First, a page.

Water for Food

Water for Food Global Conference speakers emphasize partnership roles, responsibilities to make lasting impact

May 2, 2016


“I’m an incredible believer in the power of partnerships,” said plenary speaker Pat Mulroy, of the Brookings Institute. The value of catalytic collaborations – the theme of the 2016 Global Water for Food Conference – was evident throughout the second day.

Mulroy described the incredible partnership that led to preventing devastating water shortages in southwestern U.S. in 2015. The complex partnership among the seven states and Mexico that make up the Colorado River watershed was forged over many years and led to agreements that continue to conserve water for the millions of people who rely on the river.

Shifting to sub-Saharan Africa, Melissa Ho, of the Millennium Challenge Corporation, a US foreign aid agency, discussed water’s role in development. Though vital, water is often underestimated, she said. But she’s also encouraged by the increasing private sector interest in investing in agricultural technology. Many opportunities are ripe for public-private partnerships to help develop Africa, including infrastructure and storage development, capacity strengthening and financial services.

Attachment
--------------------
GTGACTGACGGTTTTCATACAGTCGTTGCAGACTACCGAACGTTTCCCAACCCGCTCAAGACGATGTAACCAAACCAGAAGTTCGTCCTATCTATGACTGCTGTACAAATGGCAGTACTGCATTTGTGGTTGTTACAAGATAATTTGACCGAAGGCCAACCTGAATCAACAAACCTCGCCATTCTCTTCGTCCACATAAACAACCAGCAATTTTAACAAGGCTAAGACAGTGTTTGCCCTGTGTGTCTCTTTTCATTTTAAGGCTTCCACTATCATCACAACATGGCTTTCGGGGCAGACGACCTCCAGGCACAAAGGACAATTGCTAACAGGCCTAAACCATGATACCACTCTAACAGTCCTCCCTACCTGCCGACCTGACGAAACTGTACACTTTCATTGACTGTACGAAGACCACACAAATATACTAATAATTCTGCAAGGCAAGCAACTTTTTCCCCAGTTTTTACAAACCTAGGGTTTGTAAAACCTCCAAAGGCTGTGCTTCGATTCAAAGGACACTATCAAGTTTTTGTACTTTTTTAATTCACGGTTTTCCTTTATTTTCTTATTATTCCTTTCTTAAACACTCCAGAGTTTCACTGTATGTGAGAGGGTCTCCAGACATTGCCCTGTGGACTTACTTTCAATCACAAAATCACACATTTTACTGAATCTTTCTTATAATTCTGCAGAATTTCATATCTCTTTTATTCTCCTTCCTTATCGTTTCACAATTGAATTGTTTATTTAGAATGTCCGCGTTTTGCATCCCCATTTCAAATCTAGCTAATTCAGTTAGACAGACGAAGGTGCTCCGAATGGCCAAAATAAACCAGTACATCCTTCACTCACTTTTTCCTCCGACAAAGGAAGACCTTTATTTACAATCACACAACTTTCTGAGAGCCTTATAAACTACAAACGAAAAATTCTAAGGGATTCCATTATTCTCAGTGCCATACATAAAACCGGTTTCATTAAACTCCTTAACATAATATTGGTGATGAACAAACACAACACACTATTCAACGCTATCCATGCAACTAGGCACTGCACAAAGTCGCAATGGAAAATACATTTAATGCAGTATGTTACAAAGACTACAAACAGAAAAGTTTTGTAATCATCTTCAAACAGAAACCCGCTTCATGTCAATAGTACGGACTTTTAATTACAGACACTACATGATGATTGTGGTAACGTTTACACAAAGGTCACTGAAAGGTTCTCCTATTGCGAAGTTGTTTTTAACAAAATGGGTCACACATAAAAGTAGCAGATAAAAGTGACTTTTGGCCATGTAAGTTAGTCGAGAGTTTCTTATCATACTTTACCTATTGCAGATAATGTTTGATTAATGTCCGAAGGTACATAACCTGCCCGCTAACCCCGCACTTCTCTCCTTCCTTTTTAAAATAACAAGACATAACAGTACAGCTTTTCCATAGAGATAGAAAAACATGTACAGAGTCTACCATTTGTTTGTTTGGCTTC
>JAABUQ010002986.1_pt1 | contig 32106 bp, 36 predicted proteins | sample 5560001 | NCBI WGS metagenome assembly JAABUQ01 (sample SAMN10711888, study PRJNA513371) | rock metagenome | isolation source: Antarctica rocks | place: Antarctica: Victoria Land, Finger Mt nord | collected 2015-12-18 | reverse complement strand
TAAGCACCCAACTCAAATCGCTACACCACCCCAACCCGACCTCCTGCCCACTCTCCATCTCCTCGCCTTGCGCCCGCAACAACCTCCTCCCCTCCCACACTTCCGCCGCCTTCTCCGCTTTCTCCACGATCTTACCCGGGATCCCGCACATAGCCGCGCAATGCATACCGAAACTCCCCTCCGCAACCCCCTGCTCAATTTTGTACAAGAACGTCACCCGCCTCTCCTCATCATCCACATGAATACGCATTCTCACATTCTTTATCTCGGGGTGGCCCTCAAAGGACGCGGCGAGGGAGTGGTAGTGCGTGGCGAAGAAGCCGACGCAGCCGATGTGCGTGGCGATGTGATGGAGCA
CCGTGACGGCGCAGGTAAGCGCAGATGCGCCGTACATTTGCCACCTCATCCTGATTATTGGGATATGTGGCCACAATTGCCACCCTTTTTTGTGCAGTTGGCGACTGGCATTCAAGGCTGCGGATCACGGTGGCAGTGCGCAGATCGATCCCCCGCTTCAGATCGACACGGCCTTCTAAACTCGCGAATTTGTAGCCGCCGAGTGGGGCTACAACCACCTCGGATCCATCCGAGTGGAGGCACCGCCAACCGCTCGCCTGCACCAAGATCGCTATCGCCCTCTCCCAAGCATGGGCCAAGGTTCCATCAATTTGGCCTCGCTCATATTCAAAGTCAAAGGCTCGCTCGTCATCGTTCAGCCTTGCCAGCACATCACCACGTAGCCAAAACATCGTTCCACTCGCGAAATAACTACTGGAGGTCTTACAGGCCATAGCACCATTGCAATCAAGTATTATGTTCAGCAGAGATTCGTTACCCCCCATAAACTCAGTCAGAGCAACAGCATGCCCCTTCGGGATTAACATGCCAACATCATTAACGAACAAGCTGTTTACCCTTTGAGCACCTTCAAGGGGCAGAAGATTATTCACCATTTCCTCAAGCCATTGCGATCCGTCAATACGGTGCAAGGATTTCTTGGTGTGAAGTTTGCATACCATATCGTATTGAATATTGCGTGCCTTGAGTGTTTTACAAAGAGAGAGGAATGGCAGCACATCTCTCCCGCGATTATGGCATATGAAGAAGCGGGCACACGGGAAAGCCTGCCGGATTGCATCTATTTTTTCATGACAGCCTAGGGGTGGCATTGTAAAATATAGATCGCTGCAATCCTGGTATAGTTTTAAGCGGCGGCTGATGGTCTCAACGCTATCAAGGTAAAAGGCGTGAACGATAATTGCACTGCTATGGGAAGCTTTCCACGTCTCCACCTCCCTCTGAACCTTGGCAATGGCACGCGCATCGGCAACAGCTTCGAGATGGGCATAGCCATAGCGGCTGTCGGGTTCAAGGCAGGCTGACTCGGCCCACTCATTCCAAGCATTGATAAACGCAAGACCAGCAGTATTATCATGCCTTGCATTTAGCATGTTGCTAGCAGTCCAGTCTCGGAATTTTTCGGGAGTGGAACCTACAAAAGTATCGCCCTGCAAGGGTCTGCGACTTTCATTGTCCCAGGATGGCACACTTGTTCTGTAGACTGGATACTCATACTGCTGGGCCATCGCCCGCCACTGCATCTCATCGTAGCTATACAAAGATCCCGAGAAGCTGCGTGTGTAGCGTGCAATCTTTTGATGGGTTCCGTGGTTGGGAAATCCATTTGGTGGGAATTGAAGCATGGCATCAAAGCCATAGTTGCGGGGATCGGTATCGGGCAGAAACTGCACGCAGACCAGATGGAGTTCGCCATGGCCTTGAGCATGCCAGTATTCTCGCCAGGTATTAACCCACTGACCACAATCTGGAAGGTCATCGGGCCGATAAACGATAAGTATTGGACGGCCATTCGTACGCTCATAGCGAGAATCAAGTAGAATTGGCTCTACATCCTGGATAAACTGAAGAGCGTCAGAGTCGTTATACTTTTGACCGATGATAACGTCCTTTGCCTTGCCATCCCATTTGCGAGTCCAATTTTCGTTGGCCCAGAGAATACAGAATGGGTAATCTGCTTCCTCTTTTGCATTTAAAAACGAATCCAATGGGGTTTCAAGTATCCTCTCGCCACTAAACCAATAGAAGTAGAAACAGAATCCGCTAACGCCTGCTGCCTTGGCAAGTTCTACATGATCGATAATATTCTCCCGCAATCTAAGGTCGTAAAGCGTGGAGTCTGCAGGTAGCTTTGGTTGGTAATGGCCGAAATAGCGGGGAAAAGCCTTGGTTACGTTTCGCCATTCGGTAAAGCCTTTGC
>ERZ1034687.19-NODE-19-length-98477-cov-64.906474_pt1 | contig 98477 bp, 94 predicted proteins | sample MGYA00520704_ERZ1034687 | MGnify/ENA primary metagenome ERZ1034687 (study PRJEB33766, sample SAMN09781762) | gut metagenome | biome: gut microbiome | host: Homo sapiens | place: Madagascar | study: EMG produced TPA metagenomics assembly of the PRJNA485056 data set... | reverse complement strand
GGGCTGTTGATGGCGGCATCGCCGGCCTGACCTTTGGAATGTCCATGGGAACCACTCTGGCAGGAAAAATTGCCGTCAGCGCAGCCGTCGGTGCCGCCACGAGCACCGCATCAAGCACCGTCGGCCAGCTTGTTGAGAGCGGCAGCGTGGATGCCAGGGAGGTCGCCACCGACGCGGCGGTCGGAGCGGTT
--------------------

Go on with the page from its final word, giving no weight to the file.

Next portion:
Achieving long-term sustainable impacts often requires transforming entire systems, said Jeffrey Raikes, co-founder of the Raikes Foundation. Individual innovations or efforts are unlikely to achieve that transformation, and Raikes challenged WFI and others to see how individual solutions can be aggregated for long-term sustainable change.

He described the impact what he termed “catalytic philanthropy” can have on sustainable transformation. Catalytic philanthropy leverages the limited resources available to solving complex social problems by stepping in when neither the private sector nor the public sector are able or willing to intervene. Scaling and sustaining any philanthropic effort requires public and private partnerships.

Peter McCornick, WFI executive-director elect, also emphasized sustainability and partnerships in overcoming challenges. Water is becoming more recognized as a central component to many of the world’s complex challenges, he said. That breadth speaks to the importance of multi-sectorial partnerships. WFI is well positioned to help catalyze those collaborations on local and global levels.


 
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